If India does not up its game, both on the indigenous development and procurement fronts, it risks being left behind Pakistan in the drone race.
Even before the ink on the agreement signed by India for the purchase of S-400 air defence systems could dry, Pakistan announced that it would procure 48 armed Wing Loong-II unmanned aerial vehicles (UAVs) from China in what would be the latter’s biggest ever drone sale to another country.
Pakistan’s announcement, although unofficial, did not come as a surprise. There were ample signs of it coming. India’s signing of the S-400 deal seems to have given Pakistan a reason to justify the purchase.
Pakistan is believed to have tested an earlier version of the drone, called Wing Loong-I, as early as 2016. A drone, which appeared to be the Wing Loong-I, had crashed near Pakistan’s Alam Air Base, nearly 250 km south-west of Islamabad, in June 2016. It is believed that the Pakistan Air Force (PAF) was conducting a test flight of the strike-capable platform to evaluate its performance.
Using satellite imagery from 24 November 2017, the Center for the Study of the Drone has established the presence of a Wing Loong-I at Pakistan’s Alam Air Base in January 2018. The aircraft can be seen parked outside a hangar at the base. The fact that the aircraft is painted white, not battlefield grey, suggests that the aircraft was a test platform and not an operationally deployed airframe.
IHS Jane’s has also confirmed the presence of the drone in Pakistan citing different satellite images taken at the same time.
This suggests that Pakistan was considering acquiring armed drones from China for a number of years and has tested a few platforms.
The fact that no more Wing Loong-Is have been spotted since indicates Pakistan did not acquire it, at least not in large numbers. Among other reasons, Pakistan may have decided to not go ahead with the purchase of the Wing Loong-I as China unveiled a much advanced version of the strike-capable aircraft, Wing Loong-II, at the Zhuhai Airshow in 2016 and conducted its maiden flight in February 2017.
Wing Long-II is a medium-altitude, long-endurance unmanned aerial vehicle that provides Pakistan a unique edge over India, which does not have full-fledged armed drones. It has a range of 4,000 kilometres, an endurance time of nearly 20 hours, can fly at an altitude of 16,000 feet and carry 400 kg of payload to strike its targets.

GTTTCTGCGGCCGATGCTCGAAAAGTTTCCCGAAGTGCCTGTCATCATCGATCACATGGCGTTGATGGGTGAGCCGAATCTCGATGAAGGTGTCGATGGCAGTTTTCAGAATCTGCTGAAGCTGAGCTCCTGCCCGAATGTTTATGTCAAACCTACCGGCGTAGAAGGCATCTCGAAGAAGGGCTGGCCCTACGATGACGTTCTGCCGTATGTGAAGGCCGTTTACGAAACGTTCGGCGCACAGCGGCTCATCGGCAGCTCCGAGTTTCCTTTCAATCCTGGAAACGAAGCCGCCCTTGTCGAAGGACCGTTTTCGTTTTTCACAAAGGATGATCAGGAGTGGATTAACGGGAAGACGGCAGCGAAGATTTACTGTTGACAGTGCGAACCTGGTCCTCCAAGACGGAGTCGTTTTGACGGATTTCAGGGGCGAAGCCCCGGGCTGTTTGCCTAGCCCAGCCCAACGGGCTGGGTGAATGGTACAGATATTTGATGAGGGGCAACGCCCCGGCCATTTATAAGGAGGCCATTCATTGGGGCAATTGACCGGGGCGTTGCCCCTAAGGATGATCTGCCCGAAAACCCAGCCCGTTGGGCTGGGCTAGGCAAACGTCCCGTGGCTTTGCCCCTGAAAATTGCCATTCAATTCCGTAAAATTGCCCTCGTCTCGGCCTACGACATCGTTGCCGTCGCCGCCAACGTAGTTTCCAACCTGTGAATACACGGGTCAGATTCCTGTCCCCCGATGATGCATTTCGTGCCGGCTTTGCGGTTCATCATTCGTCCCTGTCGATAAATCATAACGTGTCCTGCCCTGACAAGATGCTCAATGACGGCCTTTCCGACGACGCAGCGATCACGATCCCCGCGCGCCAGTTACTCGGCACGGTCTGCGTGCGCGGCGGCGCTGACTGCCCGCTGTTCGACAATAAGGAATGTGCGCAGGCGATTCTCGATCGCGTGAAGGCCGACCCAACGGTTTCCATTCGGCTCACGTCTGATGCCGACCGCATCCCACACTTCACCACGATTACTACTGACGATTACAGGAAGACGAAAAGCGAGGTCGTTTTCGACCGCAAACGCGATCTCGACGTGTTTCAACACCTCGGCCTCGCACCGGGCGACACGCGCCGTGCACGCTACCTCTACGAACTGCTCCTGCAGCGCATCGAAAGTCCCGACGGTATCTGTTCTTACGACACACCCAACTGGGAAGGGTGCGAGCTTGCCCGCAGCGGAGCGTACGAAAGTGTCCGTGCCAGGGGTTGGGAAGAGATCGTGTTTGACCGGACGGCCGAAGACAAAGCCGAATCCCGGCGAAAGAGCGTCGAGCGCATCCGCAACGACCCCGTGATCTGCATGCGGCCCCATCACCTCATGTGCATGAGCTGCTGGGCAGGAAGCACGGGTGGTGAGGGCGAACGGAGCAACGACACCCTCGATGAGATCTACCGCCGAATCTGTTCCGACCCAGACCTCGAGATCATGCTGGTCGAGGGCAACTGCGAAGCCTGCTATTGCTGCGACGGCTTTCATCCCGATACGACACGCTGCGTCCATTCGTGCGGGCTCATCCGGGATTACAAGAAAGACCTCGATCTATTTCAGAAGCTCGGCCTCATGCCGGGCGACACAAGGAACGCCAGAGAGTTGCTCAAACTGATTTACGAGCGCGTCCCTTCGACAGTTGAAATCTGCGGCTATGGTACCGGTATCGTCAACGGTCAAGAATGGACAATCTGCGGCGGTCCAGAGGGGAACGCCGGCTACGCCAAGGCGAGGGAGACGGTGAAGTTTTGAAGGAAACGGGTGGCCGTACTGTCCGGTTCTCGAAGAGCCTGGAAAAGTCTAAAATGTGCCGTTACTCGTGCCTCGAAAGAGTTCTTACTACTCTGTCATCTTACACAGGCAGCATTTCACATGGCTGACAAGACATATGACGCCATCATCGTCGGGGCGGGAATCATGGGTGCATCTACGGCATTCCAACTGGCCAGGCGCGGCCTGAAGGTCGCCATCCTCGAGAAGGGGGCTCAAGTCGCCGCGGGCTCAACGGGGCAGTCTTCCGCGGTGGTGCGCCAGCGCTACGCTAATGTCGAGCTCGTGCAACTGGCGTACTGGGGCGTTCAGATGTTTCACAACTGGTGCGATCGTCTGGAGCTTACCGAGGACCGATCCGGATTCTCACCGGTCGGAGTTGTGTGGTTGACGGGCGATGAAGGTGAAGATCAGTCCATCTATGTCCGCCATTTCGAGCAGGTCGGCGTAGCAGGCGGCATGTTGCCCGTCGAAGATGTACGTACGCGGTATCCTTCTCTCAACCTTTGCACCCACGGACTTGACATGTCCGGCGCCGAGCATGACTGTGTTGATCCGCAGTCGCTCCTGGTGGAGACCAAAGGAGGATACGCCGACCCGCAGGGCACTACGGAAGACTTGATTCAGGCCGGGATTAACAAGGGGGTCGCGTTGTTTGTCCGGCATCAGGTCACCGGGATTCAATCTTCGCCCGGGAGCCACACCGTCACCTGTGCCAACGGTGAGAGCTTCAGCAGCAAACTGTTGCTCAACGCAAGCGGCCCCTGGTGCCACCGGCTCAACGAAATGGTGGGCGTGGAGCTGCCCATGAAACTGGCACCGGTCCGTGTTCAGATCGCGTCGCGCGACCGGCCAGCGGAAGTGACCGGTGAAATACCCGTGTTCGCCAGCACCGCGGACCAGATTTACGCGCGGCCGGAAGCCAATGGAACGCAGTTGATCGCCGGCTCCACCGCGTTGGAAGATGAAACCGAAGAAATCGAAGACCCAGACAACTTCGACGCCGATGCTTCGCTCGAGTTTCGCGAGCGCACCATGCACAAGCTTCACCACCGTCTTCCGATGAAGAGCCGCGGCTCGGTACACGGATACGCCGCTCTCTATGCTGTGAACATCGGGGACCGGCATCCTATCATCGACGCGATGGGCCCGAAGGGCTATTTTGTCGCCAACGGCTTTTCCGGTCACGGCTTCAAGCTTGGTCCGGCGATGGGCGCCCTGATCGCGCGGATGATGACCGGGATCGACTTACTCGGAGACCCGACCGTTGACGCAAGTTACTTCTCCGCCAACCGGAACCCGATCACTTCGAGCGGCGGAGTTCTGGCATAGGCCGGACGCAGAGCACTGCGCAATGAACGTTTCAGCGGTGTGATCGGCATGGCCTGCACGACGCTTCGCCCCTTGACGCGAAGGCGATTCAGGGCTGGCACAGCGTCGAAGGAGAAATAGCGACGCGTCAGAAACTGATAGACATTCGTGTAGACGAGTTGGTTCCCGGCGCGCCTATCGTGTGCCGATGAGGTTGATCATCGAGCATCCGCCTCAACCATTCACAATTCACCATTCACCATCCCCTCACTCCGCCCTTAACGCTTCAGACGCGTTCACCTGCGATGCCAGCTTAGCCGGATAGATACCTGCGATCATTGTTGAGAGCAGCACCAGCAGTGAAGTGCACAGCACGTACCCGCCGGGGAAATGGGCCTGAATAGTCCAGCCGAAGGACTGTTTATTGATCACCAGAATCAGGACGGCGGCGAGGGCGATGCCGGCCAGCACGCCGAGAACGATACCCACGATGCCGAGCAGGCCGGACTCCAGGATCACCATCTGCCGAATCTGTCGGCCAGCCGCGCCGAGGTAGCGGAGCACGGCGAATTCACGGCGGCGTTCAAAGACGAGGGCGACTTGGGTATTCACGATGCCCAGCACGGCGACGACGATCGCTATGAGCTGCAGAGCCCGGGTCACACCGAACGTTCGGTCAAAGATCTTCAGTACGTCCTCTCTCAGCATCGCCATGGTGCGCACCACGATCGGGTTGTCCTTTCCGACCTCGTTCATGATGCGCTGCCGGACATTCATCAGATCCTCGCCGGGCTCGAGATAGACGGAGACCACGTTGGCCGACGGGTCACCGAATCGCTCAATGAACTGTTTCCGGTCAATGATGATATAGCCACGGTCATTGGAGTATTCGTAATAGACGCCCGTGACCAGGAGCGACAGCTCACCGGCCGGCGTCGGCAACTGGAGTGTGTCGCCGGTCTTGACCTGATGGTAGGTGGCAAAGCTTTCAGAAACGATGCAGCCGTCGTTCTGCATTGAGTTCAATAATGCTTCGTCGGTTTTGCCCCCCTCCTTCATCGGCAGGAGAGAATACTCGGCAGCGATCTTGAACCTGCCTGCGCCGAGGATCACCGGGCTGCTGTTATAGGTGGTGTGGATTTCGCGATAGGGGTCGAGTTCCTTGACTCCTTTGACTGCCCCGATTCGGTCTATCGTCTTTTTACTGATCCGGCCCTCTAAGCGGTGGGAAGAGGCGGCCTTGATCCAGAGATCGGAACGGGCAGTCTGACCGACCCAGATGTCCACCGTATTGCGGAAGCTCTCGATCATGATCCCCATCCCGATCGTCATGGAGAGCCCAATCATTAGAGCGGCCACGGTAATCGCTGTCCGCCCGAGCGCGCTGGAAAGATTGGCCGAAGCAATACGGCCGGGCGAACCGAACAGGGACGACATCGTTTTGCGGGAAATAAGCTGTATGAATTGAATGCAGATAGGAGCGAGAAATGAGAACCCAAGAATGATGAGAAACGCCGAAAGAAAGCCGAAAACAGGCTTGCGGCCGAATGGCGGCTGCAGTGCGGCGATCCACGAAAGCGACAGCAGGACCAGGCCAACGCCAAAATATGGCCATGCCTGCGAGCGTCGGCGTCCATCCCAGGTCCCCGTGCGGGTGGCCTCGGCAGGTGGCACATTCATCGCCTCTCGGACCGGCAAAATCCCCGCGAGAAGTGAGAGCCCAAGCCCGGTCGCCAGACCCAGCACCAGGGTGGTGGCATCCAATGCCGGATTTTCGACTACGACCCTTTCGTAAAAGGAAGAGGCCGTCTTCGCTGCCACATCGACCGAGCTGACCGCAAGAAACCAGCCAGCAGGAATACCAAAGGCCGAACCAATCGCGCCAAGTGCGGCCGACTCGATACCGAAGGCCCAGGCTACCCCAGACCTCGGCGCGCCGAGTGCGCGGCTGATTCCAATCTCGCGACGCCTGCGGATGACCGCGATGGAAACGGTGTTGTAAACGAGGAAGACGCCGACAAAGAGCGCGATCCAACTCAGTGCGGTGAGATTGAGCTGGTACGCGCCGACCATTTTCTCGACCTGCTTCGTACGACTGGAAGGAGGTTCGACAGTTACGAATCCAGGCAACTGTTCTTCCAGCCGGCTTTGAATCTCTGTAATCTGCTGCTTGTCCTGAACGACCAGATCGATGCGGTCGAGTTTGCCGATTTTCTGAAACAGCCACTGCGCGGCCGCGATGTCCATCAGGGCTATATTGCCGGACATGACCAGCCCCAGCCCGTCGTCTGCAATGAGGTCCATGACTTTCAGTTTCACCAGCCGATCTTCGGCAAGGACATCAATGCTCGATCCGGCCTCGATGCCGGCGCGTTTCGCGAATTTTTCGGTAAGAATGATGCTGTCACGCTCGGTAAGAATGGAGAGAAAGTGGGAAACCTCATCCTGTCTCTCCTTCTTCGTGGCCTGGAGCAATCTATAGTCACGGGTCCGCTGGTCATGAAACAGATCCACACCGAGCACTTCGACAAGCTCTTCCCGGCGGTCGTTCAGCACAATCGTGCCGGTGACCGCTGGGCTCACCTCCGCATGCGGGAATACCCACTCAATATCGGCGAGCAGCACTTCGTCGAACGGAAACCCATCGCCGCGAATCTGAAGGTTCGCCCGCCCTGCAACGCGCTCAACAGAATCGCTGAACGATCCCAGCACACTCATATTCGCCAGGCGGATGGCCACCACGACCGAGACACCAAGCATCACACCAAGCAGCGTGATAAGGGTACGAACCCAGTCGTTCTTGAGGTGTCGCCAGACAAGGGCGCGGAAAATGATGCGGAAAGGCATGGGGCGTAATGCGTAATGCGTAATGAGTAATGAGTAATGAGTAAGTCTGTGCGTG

In a hypothetical scenario, a Wing Loong-II, flying from Pakistan’s Mushaf Air Base, home to a fleet of Falco surveillance drones produced in collaboration with an Italian firm, can reach as far as the western parts of Bihar and Chhattisgarh, and the northern parts of Maharashtra. If taking off from Pakistan’s Bholari, PAF’s southernmost airbase, a Wing Loong-II can reach as far as Karnataka and Telangana. Therefore, theoretically, the Wing Loong-II will give Pakistan the ability to conduct precision strikes on Indian military, industrial and population centres.
The experience of operating strike-capable Burraq drone, believed to be a reverse engineered version of China’s CH-3 UAV, also comes in handy for Pakistan. Introduced in 2013, Pakistan claims to have used the strike-capable platform against what it calls are terrorists in its tribal areas starting 2015.
That said, penetrating India’s defences will be a challenge for these drones. They will be easy targets for India’s missile defence systems, such as the Israeli-made SPYDER, the indigenously developed Akash and the Indo-Israeli Barak-8 systems. While the Wing Loong-II can fly only up to an altitude of 16,000 feet, these systems, deployed to protect vital installations, can strike targets up to an altitude of over 50,000 feet.
The Russian-built S-400 systems will add more teeth to India’s air defence. Even by conservative estimates, the system can strike enemy targets as far as 240 km away and up to an altitude of over 80,000 feet. Its long-range radar, the 91N6E Big Bird, can see 300 targets at any given time in a range of 600 km, alerting the user of incoming threats. To penetrate the S-400 cover by overwhelming the tracking capability of its radars, Pakistan would need to use a large number of missiles, fighters or drones together. This would prove prohibitively expensive for Pakistan even though it would cost India more to bring them down than it takes Islamabad to buy them.
Therefore, no free run for Pakistan.
However, there are reasons for India to be concerned. The Indian military has been operating UAVs for over a decade but is yet to lay its hands on a full-fledged armed drone. It operates around 100 Searcher Mk II and 60 Heron systems. Some of these, reports say, has been upgraded to undertake strikes but there is no clarity about their capability to strike targets. Development of a combat-capable drone under the Rustom programme is yet to reach the final stage. Efforts to procure strike-capable Heron-TP drones from Israel are yet to materialise. There seems to be no movement on the US’ offer to provide India the armed version of the Guardian drones.
Pakistan, on the other hand, has managed to get armed drones despite its limited budget and lower access to western military equipment.
If India does not up its game — both on the indigenous development and procurement fronts — it risks being left behind Pakistan in the drone race.